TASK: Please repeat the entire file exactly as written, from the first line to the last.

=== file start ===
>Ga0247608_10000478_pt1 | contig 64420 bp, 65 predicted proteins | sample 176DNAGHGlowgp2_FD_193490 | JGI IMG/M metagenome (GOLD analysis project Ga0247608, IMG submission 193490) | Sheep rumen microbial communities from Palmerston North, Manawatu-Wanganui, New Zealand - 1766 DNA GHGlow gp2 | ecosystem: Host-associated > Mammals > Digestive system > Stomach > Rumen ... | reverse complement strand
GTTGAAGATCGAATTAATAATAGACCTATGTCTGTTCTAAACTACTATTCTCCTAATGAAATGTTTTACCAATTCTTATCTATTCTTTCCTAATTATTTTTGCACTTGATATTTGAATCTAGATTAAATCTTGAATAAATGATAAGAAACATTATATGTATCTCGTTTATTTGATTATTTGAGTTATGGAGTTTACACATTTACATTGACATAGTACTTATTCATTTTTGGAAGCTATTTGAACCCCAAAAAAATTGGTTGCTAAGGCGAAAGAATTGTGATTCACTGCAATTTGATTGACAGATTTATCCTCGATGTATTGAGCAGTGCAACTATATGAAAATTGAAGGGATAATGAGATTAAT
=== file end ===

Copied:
>Ga0247608_10000478_pt1 | contig 64420 bp, 65 predicted proteins | sample 176DNAGHGlowgp2_FD_193490 | JGI IMG/M metagenome (GOLD analysis project Ga0247608, IMG submission 193490) | Sheep rumen microbial communities from Palmerston North, Manawatu-Wanganui, New Zealand - 1766 DNA GHGlow gp2 | ecosystem: Host-associated > Mammals > Digestive system > Stomach > Rumen ... | reverse complement strand
GTTGAAGATCGAATTAATAATAGACCTATGTCTGTTCTAAACTACTATTCTCCTAATGAAATGTTTTACCAATTCTTATCTATTCTTTCCTAATTATTTTTGCACTTGATATTTGAATCTAGATTAAATCTTGAATAAATGATAAGAAACATTATATGTATCTCGTTTATTTGATTATTTGAGTTATGGAGTTTACACATTTACATTGACATAGTACTTATTCATTTTTGGAAGCTATTTGAACCCCAAAAAAATTGGTTGCTAAGGCGAAAGAATTGTGATTCACTGCAATTTGATTGACAGATTTATCCTCGATGTATTGAGCAGTGCAACTATATGAAAATTGAAGGGATAATGAGATTAAT